Stories Behind the Portraits: Shubael Allen

George Caleb Bingham painted Shubael Allen and Dinah Ayres Trigg (Mrs. Shubael Allen) in 1835 in Liberty, Missouri, when he was 23 and on his first trip as an itinerant portrait artist.  These three-quarter portraits, awash in light, demonstrate the artist’s simple, flat, and hard-lined style. He had not yet perfected his portrait template. A rudimentary, dark vertical shadow in Shubael’s portrait presaged the portraitist’s later command of perspective.

New York native Shubael Allen (1793- 1841) was a civil engineer who helped build bridges in Pennsylvania and Kentucky before moving to Missouri by 1818. He married Dinah Ayers Trigg in 1822 in Boonville, Missouri.  They moved to Missouri’s western frontier near what is now Liberty, Missouri. For several years they shared a dog trot cabin with Dinah’s sister Elizabeth and her husband, John Thornton. The Thorntons remained (on the land which became Shoal Creek Living History Museum). The the Allens moved to bluffs overlooking the Missouri River.

Allen built warehouses, a river landing and “one of the most beautiful and romantic plantations in the state.” By 1829, Allen’s Landing was northwest Missouri’s main steamboat stop and the last port of call for trappers from the American Fur Company. He was “a thorough-paced man of business. It was conceded that no one in the state could, in the same time, dispatch more business, or with greater precision, or with less discomfort to the parties engaged with him, than he.” Allen served as sheriff of Clay County from 1826 to 1830 and as County Court Justice from 1831 to 1834. He fought as a colonel in the Blackhawk War of 1832. He died at Liberty Landing at the age of 48. What happened to his wife after his death made history.  But, that’s the next story behind the portraits.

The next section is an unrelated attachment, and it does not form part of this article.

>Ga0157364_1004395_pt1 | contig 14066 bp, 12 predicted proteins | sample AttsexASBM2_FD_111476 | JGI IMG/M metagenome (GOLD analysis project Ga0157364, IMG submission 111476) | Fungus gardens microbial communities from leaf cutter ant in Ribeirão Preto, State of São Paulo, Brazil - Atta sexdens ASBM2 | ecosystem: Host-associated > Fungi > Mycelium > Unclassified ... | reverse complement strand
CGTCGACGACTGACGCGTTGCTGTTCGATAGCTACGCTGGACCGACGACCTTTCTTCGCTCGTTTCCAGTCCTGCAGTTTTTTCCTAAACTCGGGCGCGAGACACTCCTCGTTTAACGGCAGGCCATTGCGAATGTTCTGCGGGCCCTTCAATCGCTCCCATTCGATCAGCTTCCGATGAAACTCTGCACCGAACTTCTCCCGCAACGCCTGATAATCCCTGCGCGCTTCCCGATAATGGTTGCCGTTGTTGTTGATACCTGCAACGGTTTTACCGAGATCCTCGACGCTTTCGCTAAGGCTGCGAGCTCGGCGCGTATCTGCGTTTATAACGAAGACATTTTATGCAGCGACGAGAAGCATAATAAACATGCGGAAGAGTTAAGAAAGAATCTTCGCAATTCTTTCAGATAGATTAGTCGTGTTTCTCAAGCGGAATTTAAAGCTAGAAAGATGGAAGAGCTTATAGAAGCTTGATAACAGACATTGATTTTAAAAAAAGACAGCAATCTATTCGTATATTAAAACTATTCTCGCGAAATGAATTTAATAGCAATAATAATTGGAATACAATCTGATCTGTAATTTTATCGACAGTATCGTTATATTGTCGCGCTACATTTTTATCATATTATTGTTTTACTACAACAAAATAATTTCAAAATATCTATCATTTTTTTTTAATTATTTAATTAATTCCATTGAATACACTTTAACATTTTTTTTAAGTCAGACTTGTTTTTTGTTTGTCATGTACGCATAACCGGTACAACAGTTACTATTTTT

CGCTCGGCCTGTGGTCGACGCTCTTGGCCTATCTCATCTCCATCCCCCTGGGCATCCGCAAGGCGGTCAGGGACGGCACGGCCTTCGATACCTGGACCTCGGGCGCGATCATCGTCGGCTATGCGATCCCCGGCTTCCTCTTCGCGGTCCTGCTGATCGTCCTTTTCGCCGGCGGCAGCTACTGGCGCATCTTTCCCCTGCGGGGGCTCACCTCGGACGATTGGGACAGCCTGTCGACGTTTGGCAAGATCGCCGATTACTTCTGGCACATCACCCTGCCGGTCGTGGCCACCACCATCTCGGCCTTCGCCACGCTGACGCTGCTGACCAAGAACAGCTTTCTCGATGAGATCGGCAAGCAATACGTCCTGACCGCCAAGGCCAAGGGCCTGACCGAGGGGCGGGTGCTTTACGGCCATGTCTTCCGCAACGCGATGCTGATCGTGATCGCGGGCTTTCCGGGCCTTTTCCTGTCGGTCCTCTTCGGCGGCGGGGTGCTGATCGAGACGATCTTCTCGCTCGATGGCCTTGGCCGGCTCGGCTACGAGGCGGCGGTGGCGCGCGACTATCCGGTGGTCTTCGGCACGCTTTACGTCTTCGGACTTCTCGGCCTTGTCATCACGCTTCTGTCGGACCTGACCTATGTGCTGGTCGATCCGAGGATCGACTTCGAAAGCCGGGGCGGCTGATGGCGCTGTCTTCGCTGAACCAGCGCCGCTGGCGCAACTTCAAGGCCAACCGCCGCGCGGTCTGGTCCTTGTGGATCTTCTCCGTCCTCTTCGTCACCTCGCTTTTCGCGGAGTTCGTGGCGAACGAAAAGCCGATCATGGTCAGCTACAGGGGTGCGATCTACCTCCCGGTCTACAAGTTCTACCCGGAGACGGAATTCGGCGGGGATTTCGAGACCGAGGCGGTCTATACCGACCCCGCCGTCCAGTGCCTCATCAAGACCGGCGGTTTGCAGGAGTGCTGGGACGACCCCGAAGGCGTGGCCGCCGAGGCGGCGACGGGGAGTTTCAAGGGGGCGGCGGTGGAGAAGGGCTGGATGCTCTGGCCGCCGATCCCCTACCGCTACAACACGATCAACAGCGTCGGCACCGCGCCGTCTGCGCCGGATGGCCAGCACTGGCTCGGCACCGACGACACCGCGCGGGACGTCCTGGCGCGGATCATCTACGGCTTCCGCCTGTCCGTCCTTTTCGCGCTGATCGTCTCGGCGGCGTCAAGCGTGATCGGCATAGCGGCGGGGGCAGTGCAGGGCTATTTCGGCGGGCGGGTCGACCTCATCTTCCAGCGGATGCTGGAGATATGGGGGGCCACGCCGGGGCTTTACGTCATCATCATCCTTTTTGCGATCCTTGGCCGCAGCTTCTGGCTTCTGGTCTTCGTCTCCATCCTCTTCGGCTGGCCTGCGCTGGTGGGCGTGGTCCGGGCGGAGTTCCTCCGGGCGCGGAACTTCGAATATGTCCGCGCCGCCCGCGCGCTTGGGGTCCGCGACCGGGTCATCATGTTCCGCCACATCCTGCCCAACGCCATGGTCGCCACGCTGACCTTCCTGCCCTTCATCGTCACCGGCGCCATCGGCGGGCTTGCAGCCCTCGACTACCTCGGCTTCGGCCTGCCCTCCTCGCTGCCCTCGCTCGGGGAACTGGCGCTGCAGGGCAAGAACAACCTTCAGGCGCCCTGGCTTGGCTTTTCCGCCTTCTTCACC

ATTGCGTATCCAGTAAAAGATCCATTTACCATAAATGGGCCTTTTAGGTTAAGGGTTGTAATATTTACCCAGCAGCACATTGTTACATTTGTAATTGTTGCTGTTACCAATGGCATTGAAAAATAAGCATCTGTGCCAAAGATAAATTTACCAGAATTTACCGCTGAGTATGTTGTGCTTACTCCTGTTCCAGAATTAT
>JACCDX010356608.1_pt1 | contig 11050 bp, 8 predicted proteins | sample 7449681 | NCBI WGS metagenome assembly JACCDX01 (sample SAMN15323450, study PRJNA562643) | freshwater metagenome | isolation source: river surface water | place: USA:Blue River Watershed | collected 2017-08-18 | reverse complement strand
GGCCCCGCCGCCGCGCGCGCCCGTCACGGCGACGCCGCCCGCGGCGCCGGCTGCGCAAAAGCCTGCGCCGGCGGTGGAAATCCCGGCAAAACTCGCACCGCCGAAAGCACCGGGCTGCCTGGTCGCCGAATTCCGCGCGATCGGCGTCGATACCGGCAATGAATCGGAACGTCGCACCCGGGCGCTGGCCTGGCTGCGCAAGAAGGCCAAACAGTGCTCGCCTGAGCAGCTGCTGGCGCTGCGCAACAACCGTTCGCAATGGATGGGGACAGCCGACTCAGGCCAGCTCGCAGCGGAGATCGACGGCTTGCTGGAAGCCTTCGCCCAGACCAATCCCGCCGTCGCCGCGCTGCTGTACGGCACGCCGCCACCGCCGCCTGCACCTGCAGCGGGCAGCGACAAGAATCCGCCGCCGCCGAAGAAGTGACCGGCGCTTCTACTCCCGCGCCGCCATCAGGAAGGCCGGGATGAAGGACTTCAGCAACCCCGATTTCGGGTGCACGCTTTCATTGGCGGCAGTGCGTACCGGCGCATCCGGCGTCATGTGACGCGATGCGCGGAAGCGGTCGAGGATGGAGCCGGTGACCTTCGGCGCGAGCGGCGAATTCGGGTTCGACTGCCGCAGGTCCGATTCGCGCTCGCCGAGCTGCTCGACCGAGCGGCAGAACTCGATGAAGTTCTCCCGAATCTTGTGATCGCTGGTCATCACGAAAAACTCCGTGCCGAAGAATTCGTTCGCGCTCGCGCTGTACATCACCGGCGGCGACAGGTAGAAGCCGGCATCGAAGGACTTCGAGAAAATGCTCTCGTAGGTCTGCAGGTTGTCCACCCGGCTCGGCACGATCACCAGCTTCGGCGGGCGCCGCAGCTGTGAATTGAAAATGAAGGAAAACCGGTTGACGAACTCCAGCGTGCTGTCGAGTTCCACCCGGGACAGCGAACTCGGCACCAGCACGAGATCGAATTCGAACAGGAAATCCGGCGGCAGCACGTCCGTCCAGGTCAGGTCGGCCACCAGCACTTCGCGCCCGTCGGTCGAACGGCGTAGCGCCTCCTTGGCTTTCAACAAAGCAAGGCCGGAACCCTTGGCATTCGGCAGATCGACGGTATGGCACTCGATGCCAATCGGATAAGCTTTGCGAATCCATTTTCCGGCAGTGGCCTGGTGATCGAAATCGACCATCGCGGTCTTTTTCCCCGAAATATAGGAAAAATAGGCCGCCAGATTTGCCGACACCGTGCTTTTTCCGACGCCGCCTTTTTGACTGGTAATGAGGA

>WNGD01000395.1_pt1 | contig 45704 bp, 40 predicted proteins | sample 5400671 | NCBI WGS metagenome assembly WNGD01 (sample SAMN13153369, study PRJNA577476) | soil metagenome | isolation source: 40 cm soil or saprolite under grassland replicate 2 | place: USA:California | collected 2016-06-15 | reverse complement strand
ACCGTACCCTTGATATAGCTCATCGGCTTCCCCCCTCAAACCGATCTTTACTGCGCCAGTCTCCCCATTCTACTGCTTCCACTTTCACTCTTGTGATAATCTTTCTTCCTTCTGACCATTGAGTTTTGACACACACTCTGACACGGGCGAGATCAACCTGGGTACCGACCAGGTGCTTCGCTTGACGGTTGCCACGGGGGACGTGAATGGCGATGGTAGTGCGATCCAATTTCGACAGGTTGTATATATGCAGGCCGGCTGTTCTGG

_______ “Colonel Shubael Allen: Liberty”, Portrait and biographical record of Clay, Ray, Carroll, Chariton, and Linn Counties, Missouri… (Chapman Brothers, 1893), 700-708)

(c) Fine Art Investigations, 2012-2017
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About Patricia Moss

Patricia Moss is an art historian, or art detective if you will, who solves mysteries of 19th century American portraits. She located nearly 70 of Bingham’s lost portraits, a feat acknowledged by the Smithsonian’s Research and Scholar’s Center. From expertise with portraits of George Caleb Bingham (1811-1879), she developed skills that evolved into a comprehensive system based on the scientific method that conforms to the legal and ethical standards of art authentication. Moss served as a guest curator for the Bingham Bicentennial Exhibit, “Steamboats to Steam Engines: George Caleb Bingham’s Missouri: 1819-1879,” (March 10-September 8, 2011) at the Truman Presidential Museum and curated the opening exhibition, “George Caleb Bingham: Witness to History,” (September 2013 –), Jackson County Art Museum, Independence, Missouri. She is also the principal researcher for Fine Art Investigations.
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